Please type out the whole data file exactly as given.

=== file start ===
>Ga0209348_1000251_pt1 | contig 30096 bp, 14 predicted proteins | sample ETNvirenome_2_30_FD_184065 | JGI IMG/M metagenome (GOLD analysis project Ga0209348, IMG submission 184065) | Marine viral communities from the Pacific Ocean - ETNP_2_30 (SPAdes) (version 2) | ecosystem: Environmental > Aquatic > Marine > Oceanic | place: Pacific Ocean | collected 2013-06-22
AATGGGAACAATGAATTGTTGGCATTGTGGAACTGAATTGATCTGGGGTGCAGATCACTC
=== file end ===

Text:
>Ga0209348_1000251_pt1 | contig 30096 bp, 14 predicted proteins | sample ETNvirenome_2_30_FD_184065 | JGI IMG/M metagenome (GOLD analysis project Ga0209348, IMG submission 184065) | Marine viral communities from the Pacific Ocean - ETNP_2_30 (SPAdes) (version 2) | ecosystem: Environmental > Aquatic > Marine > Oceanic | place: Pacific Ocean | collected 2013-06-22
AATGGGAACAATGAATTGTTGGCATTGTGGAACTGAATTGATCTGGGGTGCAGATCACTC